System for Success
The path to the designation is unique for every CCIM. For some, it's a direct dash to the pin. For others, such as Bo Barron, CCIM, vice president of organizational development for Sperry Van Ness International Corp. (www.svn.com), there are a few detours along the way. With family roots in commercial real estate, Barron served five years in the U.S. Marine Corps before pursuing the designation in 2004. As with many CCIMs, Barron's experiences throughout the journey serve as a solid foundation for his career. Commercial Investment Real Estate asked Barron to share some of the milestones he's encountered.
CIRE: What skills and experience from your military background add value in your commercial real estate career?
Barron: Beyond the benefit of discipline in every area of life and work, three things stand out to me. The first is tenacity, which is modeled and valued in the Marine Corps. I am convinced that tenacity is the most important trait required to succeed in commercial real estate. I've only had one easy deal in my career. Every other one has been a challenge. Many times I wanted to quit, but the tenacity and persistence I learned in the service allowed me to push through and successfully serve my clients.
Systemization is another crossover skill. The military operates on systems and standard operating procedures and applying this to my business has allowed me to achieve a higher level of efficiency and productivity. It's important to have checklists for tasks and delegate projects to team members whose strengths relate to those tasks. It also involves debriefing after transactions to understand what went well, what didn't, and how we can improve the system to achieve better results.
Finally, accountability is huge. What gets measured and reported improves. Whether we report to a broker, colleague, or coach, we all need someone to ask us the hard questions about what we can do to improve.
CIRE: As a third-generation commercial real estate pro, what strategies have you learned from your family about how to succeed in the industry?
Barron: My father, who is also a CCIM, and my grandfather, who took CCIM courses, passed down the most important thing: A name that has a reputation for providing integrity, hard work, and dedication to our clients, which I strive to uphold. They have also shown me the value of education and obtaining not only local market expertise, but best-in-class training through CCIM. After I was honorably discharged from the Marines, I went to work for my father. A condition of employment was to earn the designation, and the next week I took my first CCIM course.
CIRE: As vice president of organizational development for SVNIC, can you share some thoughts on what it takes for brokers to thrive in the current economic climate?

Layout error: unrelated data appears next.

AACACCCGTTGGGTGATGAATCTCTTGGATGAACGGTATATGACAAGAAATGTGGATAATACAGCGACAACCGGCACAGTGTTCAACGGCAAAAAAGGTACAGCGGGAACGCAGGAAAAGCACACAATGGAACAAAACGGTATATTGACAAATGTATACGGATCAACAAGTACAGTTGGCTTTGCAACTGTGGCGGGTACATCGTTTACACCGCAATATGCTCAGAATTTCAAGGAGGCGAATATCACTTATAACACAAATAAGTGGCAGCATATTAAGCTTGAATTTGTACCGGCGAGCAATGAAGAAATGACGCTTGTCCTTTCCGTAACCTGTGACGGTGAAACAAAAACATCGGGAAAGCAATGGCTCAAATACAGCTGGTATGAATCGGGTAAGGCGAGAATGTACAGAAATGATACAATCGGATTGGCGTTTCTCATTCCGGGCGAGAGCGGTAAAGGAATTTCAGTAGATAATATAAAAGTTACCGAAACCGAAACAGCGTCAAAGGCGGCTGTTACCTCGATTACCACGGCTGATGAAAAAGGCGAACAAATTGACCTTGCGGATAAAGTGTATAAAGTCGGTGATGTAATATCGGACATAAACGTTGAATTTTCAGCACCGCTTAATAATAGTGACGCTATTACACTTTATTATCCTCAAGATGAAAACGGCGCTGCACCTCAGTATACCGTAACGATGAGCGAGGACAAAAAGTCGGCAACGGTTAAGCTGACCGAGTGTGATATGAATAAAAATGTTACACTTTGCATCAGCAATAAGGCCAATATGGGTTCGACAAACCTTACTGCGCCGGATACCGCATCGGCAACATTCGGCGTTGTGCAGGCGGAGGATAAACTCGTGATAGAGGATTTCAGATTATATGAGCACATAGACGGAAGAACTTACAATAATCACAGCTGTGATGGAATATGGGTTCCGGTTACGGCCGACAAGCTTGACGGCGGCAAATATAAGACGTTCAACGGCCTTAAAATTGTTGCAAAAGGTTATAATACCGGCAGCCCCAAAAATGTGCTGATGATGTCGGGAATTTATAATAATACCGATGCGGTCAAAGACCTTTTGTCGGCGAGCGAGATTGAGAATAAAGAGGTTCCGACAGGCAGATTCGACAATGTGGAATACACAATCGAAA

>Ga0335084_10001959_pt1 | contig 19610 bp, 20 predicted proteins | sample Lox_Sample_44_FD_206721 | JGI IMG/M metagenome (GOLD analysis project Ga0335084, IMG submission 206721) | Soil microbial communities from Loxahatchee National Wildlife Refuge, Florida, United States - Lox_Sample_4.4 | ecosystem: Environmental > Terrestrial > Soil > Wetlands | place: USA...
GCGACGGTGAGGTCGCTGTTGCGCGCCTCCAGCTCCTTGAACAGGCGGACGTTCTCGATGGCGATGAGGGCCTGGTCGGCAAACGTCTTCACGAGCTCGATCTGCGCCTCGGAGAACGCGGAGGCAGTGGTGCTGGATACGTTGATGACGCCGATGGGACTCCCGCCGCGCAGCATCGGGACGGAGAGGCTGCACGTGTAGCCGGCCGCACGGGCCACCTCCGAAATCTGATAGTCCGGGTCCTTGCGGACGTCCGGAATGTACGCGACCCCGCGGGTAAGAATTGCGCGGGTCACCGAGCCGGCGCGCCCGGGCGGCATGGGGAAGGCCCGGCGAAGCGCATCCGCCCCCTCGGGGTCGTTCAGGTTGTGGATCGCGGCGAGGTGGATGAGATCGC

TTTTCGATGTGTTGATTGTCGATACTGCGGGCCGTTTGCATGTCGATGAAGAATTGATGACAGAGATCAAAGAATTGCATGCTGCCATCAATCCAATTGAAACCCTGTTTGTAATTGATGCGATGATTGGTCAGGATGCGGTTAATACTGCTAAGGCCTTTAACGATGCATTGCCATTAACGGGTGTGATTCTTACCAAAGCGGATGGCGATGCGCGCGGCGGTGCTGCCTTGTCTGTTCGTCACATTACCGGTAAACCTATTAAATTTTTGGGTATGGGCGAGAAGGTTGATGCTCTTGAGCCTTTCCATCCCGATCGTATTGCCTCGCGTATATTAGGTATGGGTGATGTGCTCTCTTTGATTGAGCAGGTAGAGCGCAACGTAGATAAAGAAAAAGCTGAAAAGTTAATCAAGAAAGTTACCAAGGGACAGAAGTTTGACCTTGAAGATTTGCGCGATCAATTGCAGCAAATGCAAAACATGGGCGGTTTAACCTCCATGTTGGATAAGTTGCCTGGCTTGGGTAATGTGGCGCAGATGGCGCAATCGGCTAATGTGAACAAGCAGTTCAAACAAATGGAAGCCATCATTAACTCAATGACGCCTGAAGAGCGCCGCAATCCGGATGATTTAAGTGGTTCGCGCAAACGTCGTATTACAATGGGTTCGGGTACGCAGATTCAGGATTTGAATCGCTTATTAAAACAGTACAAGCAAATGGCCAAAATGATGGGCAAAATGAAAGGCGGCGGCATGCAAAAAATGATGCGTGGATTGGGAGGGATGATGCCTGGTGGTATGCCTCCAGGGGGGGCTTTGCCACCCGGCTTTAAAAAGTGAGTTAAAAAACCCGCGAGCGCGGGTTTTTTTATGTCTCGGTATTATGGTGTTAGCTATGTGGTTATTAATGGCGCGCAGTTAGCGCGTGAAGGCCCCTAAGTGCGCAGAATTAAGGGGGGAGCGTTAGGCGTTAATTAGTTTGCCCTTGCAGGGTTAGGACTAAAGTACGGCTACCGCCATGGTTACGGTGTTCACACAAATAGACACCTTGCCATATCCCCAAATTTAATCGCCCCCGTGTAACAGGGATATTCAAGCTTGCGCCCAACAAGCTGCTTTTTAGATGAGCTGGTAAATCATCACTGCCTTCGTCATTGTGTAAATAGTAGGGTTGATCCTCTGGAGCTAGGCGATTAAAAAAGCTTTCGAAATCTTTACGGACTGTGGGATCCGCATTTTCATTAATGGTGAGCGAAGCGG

Barron: My role is to assist our advisers across the U.S. in raising their productivity and becoming more profitable. Much of what I've learned through the CCIM Institute is the foundation for what I have to offer them. My experience has also taught me that top producers must systematically prospect on a daily basis. A frequent mistake I see is brokers who prospect tenaciously early in their careers, close some deals, and become well-known in their markets. When business starts to come to them, they stop prospecting. As we saw in 2008 when the market tanked, those brokers who weren't prospecting died on the vine. But those who consistently prospected throughout the downturn have continued to succeed. As the market is rising, they have the opportunity to grab market share and exponentially grow their business.
CIRE: You have been a pioneer with social media and successfully leveraged online platforms to expand your personal brand. What advice can you offer to CCIMs who want to use blogs and social media effectively for business?
Barron: New media has changed the game. This is one of the reasons I was attracted to SVNIC. As a brand, they value and embrace new technologies; they don't fight them. Kevin Maggiacomo, SVNIC's president and chief executive officer, constantly pushes me to think beyond the basic technologies and test out new ones to see if we should be implementing them. Social media platforms such as Twitter and LinkedIn as well as blogs have made it possible for CCIMs to become known as market experts and thought leaders faster than ever. Blogging is the best way to produce great, valuable content that can demonstrate your expertise. The key to building a loyal following is to add value to your followers by engaging with them. The net result is when a buyer, investor, or owner has a need, you are the top-of-mind, logical choice.
Jennifer Norbut is senior editor of Commercial Investment Real Estate. If you have a story worth sharing in CCIM Q&A, send it to firstname.lastname@example.org. Visit Barron's blog at www.bobarron.com.